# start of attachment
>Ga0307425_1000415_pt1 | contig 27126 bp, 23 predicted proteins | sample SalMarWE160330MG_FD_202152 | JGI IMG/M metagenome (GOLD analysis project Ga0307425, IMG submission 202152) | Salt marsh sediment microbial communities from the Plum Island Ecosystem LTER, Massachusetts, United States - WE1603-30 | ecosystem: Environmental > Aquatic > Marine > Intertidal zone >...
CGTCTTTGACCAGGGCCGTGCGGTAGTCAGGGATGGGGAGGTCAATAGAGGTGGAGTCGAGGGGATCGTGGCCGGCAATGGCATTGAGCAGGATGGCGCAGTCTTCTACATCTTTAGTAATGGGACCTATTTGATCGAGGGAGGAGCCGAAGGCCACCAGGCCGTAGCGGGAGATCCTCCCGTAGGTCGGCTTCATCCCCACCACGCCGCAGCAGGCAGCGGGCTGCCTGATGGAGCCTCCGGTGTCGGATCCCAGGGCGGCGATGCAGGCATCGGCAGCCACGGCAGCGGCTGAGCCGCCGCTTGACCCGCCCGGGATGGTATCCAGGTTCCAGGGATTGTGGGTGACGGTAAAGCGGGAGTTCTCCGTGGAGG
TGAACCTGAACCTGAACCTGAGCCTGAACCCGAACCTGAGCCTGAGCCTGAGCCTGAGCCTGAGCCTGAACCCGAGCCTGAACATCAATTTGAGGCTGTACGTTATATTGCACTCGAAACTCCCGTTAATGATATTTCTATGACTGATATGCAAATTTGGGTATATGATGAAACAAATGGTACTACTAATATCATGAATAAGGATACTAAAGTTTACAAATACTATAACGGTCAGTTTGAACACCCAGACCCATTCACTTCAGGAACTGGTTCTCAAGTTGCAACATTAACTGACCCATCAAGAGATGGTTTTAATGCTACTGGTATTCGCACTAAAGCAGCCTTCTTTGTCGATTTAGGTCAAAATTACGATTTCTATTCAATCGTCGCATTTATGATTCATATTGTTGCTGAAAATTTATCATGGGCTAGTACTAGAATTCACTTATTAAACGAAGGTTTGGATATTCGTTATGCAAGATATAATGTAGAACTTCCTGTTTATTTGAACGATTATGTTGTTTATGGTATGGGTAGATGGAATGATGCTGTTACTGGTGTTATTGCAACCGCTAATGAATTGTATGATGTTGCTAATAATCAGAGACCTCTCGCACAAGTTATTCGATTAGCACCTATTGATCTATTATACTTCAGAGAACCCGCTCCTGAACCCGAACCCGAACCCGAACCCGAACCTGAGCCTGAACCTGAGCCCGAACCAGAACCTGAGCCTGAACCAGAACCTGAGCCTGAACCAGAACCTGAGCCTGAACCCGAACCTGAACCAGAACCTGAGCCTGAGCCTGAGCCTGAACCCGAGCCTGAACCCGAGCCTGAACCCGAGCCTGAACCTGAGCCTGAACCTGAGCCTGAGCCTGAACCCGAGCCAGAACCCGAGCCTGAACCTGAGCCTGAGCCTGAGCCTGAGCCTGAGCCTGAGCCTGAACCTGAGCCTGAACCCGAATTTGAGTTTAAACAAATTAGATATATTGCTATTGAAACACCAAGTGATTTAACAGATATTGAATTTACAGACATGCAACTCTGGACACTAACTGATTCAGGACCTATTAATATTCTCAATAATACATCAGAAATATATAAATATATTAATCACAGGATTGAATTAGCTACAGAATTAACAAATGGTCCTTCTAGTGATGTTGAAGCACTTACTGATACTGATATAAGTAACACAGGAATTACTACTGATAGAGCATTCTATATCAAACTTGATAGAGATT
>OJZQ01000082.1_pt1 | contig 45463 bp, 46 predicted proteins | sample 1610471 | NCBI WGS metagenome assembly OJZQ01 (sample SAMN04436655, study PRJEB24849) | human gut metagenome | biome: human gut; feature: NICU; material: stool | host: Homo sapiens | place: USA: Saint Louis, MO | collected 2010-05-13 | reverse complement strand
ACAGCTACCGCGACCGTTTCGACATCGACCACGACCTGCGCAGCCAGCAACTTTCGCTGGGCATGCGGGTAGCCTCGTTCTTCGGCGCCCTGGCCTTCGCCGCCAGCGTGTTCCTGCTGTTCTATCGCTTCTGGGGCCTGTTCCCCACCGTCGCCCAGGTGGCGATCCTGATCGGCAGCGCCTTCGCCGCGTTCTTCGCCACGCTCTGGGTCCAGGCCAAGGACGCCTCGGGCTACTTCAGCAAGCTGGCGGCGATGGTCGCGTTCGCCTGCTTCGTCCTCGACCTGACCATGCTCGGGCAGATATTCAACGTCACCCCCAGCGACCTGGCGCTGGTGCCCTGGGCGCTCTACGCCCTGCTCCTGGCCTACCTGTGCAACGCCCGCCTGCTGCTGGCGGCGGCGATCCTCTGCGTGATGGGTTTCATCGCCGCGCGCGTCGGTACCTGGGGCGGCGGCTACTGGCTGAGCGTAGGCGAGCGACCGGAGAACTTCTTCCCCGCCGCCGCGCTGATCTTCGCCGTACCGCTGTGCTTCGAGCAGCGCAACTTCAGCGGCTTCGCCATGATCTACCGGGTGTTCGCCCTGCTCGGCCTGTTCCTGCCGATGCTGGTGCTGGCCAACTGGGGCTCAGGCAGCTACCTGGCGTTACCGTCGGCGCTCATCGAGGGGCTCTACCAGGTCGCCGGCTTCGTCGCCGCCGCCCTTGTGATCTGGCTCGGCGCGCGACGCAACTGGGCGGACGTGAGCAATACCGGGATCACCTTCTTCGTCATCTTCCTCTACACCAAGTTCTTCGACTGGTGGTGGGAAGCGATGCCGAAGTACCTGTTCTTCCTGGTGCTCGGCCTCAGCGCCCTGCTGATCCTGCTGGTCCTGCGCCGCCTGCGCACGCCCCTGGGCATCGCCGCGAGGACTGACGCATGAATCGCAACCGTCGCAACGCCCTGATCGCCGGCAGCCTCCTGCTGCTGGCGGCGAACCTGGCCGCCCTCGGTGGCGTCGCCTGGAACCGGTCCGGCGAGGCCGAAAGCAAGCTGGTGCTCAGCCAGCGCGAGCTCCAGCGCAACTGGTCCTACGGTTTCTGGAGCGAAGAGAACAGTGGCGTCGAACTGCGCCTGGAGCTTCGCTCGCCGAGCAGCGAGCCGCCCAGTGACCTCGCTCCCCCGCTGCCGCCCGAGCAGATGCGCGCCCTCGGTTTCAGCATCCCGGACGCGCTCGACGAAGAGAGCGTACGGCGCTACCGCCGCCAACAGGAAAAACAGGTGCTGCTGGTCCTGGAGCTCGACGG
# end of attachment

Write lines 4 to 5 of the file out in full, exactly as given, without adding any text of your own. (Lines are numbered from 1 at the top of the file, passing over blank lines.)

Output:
>OJZQ01000082.1_pt1 | contig 45463 bp, 46 predicted proteins | sample 1610471 | NCBI WGS metagenome assembly OJZQ01 (sample SAMN04436655, study PRJEB24849) | human gut metagenome | biome: human gut; feature: NICU; material: stool | host: Homo sapiens | place: USA: Saint Louis, MO | collected 2010-05-13 | reverse complement strand
ACAGCTACCGCGACCGTTTCGACATCGACCACGACCTGCGCAGCCAGCAACTTTCGCTGGGCATGCGGGTAGCCTCGTTCTTCGGCGCCCTGGCCTTCGCCGCCAGCGTGTTCCTGCTGTTCTATCGCTTCTGGGGCCTGTTCCCCACCGTCGCCCAGGTGGCGATCCTGATCGGCAGCGCCTTCGCCGCGTTCTTCGCCACGCTCTGGGTCCAGGCCAAGGACGCCTCGGGCTACTTCAGCAAGCTGGCGGCGATGGTCGCGTTCGCCTGCTTCGTCCTCGACCTGACCATGCTCGGGCAGATATTCAACGTCACCCCCAGCGACCTGGCGCTGGTGCCCTGGGCGCTCTACGCCCTGCTCCTGGCCTACCTGTGCAACGCCCGCCTGCTGCTGGCGGCGGCGATCCTCTGCGTGATGGGTTTCATCGCCGCGCGCGTCGGTACCTGGGGCGGCGGCTACTGGCTGAGCGTAGGCGAGCGACCGGAGAACTTCTTCCCCGCCGCCGCGCTGATCTTCGCCGTACCGCTGTGCTTCGAGCAGCGCAACTTCAGCGGCTTCGCCATGATCTACCGGGTGTTCGCCCTGCTCGGCCTGTTCCTGCCGATGCTGGTGCTGGCCAACTGGGGCTCAGGCAGCTACCTGGCGTTACCGTCGGCGCTCATCGAGGGGCTCTACCAGGTCGCCGGCTTCGTCGCCGCCGCCCTTGTGATCTGGCTCGGCGCGCGACGCAACTGGGCGGACGTGAGCAATACCGGGATCACCTTCTTCGTCATCTTCCTCTACACCAAGTTCTTCGACTGGTGGTGGGAAGCGATGCCGAAGTACCTGTTCTTCCTGGTGCTCGGCCTCAGCGCCCTGCTGATCCTGCTGGTCCTGCGCCGCCTGCGCACGCCCCTGGGCATCGCCGCGAGGACTGACGCATGAATCGCAACCGTCGCAACGCCCTGATCGCCGGCAGCCTCCTGCTGCTGGCGGCGAACCTGGCCGCCCTCGGTGGCGTCGCCTGGAACCGGTCCGGCGAGGCCGAAAGCAAGCTGGTGCTCAGCCAGCGCGAGCTCCAGCGCAACTGGTCCTACGGTTTCTGGAGCGAAGAGAACAGTGGCGTCGAACTGCGCCTGGAGCTTCGCTCGCCGAGCAGCGAGCCGCCCAGTGACCTCGCTCCCCCGCTGCCGCCCGAGCAGATGCGCGCCCTCGGTTTCAGCATCCCGGACGCGCTCGACGAAGAGAGCGTACGGCGCTACCGCCGCCAACAGGAAAAACAGGTGCTGCTGGTCCTGGAGCTCGACGG